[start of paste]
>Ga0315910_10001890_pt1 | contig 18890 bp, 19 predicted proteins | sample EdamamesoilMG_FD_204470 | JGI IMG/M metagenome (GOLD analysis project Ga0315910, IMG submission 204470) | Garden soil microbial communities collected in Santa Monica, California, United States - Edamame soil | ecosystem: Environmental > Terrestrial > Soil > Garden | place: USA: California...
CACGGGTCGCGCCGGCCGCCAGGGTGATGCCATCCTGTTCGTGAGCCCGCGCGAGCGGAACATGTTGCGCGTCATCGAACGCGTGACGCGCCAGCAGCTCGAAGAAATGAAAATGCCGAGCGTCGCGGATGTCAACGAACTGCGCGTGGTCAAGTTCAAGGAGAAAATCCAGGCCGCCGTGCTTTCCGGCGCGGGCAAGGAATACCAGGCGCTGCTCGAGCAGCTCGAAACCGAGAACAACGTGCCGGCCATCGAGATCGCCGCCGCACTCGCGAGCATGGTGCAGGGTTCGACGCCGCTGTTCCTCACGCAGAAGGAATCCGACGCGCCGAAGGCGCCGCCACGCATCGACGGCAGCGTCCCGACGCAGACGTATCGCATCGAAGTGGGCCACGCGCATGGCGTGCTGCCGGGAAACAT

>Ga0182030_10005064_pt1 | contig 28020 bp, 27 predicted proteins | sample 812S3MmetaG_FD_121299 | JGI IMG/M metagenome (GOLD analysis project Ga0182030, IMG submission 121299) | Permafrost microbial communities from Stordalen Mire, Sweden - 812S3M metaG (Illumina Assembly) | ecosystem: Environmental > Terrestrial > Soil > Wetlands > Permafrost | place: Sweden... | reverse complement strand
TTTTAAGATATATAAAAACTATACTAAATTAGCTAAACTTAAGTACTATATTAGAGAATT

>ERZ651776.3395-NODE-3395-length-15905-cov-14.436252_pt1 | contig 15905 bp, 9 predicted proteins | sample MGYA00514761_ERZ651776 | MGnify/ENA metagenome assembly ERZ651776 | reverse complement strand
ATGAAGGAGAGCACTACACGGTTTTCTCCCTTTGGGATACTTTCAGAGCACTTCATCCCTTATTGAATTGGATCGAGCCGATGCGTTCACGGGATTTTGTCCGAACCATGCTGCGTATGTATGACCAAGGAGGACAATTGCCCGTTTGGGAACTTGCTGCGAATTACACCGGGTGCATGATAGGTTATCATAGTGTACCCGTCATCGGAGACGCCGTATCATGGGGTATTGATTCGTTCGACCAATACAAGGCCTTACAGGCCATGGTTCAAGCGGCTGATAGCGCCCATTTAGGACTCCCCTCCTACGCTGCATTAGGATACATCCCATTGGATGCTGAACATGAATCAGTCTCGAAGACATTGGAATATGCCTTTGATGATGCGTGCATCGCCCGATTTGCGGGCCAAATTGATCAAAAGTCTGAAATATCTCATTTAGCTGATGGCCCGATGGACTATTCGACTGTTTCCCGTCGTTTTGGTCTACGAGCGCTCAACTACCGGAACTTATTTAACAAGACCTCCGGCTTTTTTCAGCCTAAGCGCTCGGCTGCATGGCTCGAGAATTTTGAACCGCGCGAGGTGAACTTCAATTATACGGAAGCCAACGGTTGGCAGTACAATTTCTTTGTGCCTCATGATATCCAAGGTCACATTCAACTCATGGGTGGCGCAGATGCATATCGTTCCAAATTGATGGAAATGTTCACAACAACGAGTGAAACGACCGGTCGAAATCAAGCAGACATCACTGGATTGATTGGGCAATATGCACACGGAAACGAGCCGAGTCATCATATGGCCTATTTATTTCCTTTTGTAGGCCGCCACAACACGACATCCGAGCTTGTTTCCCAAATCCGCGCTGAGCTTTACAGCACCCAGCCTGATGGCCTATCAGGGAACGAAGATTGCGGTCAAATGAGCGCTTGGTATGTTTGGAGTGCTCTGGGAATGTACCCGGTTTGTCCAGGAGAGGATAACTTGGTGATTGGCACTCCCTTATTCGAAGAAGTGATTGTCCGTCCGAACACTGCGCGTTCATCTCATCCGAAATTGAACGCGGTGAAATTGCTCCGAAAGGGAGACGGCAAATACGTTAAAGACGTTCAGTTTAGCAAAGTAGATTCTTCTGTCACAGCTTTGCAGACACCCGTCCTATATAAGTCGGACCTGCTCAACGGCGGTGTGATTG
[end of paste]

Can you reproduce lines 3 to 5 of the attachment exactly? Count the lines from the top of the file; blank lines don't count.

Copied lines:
>Ga0182030_10005064_pt1 | contig 28020 bp, 27 predicted proteins | sample 812S3MmetaG_FD_121299 | JGI IMG/M metagenome (GOLD analysis project Ga0182030, IMG submission 121299) | Permafrost microbial communities from Stordalen Mire, Sweden - 812S3M metaG (Illumina Assembly) | ecosystem: Environmental > Terrestrial > Soil > Wetlands > Permafrost | place: Sweden... | reverse complement strand
TTTTAAGATATATAAAAACTATACTAAATTAGCTAAACTTAAGTACTATATTAGAGAATT

>ERZ651776.3395-NODE-3395-length-15905-cov-14.436252_pt1 | contig 15905 bp, 9 predicted proteins | sample MGYA00514761_ERZ651776 | MGnify/ENA metagenome assembly ERZ651776 | reverse complement strand